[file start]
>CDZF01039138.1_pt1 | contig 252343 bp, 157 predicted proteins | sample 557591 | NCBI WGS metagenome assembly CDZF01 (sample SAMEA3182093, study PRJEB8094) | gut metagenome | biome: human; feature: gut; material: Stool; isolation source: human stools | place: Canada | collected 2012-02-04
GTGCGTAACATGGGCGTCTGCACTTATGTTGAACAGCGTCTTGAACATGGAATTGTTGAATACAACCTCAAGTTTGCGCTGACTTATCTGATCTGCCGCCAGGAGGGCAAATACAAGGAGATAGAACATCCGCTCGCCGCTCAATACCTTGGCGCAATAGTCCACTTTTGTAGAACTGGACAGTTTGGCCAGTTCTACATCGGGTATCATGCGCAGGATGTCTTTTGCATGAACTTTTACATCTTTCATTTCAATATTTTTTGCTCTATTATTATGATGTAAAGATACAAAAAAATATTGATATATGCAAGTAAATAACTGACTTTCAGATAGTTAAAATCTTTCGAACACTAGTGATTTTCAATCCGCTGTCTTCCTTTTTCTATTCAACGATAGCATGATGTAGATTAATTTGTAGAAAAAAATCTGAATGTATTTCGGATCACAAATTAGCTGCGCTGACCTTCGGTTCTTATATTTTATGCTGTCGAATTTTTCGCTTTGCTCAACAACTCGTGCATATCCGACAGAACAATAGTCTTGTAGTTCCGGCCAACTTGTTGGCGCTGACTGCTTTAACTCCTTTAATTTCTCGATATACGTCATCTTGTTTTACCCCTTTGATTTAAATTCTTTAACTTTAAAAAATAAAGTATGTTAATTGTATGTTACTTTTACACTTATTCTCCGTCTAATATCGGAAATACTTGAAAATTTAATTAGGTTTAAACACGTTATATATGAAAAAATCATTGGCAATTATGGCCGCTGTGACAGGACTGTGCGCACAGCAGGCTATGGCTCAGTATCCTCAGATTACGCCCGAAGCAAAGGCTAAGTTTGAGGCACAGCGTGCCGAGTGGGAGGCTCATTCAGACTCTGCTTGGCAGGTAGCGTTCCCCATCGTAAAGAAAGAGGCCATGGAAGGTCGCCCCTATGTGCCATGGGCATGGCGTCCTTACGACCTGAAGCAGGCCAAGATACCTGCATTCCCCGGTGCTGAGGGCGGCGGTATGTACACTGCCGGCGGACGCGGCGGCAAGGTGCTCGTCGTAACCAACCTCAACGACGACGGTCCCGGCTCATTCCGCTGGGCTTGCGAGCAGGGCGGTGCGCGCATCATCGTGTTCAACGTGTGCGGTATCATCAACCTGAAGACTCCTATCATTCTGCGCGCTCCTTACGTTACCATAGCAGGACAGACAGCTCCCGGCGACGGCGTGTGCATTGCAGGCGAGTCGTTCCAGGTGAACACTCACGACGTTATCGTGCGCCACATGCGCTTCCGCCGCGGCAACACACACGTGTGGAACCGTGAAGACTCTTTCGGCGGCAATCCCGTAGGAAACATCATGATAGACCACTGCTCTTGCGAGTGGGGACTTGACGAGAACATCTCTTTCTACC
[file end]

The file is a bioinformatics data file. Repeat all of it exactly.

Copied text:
>CDZF01039138.1_pt1 | contig 252343 bp, 157 predicted proteins | sample 557591 | NCBI WGS metagenome assembly CDZF01 (sample SAMEA3182093, study PRJEB8094) | gut metagenome | biome: human; feature: gut; material: Stool; isolation source: human stools | place: Canada | collected 2012-02-04
GTGCGTAACATGGGCGTCTGCACTTATGTTGAACAGCGTCTTGAACATGGAATTGTTGAATACAACCTCAAGTTTGCGCTGACTTATCTGATCTGCCGCCAGGAGGGCAAATACAAGGAGATAGAACATCCGCTCGCCGCTCAATACCTTGGCGCAATAGTCCACTTTTGTAGAACTGGACAGTTTGGCCAGTTCTACATCGGGTATCATGCGCAGGATGTCTTTTGCATGAACTTTTACATCTTTCATTTCAATATTTTTTGCTCTATTATTATGATGTAAAGATACAAAAAAATATTGATATATGCAAGTAAATAACTGACTTTCAGATAGTTAAAATCTTTCGAACACTAGTGATTTTCAATCCGCTGTCTTCCTTTTTCTATTCAACGATAGCATGATGTAGATTAATTTGTAGAAAAAAATCTGAATGTATTTCGGATCACAAATTAGCTGCGCTGACCTTCGGTTCTTATATTTTATGCTGTCGAATTTTTCGCTTTGCTCAACAACTCGTGCATATCCGACAGAACAATAGTCTTGTAGTTCCGGCCAACTTGTTGGCGCTGACTGCTTTAACTCCTTTAATTTCTCGATATACGTCATCTTGTTTTACCCCTTTGATTTAAATTCTTTAACTTTAAAAAATAAAGTATGTTAATTGTATGTTACTTTTACACTTATTCTCCGTCTAATATCGGAAATACTTGAAAATTTAATTAGGTTTAAACACGTTATATATGAAAAAATCATTGGCAATTATGGCCGCTGTGACAGGACTGTGCGCACAGCAGGCTATGGCTCAGTATCCTCAGATTACGCCCGAAGCAAAGGCTAAGTTTGAGGCACAGCGTGCCGAGTGGGAGGCTCATTCAGACTCTGCTTGGCAGGTAGCGTTCCCCATCGTAAAGAAAGAGGCCATGGAAGGTCGCCCCTATGTGCCATGGGCATGGCGTCCTTACGACCTGAAGCAGGCCAAGATACCTGCATTCCCCGGTGCTGAGGGCGGCGGTATGTACACTGCCGGCGGACGCGGCGGCAAGGTGCTCGTCGTAACCAACCTCAACGACGACGGTCCCGGCTCATTCCGCTGGGCTTGCGAGCAGGGCGGTGCGCGCATCATCGTGTTCAACGTGTGCGGTATCATCAACCTGAAGACTCCTATCATTCTGCGCGCTCCTTACGTTACCATAGCAGGACAGACAGCTCCCGGCGACGGCGTGTGCATTGCAGGCGAGTCGTTCCAGGTGAACACTCACGACGTTATCGTGCGCCACATGCGCTTCCGCCGCGGCAACACACACGTGTGGAACCGTGAAGACTCTTTCGGCGGCAATCCCGTAGGAAACATCATGATAGACCACTGCTCTTGCGAGTGGGGACTTGACGAGAACATCTCTTTCTACC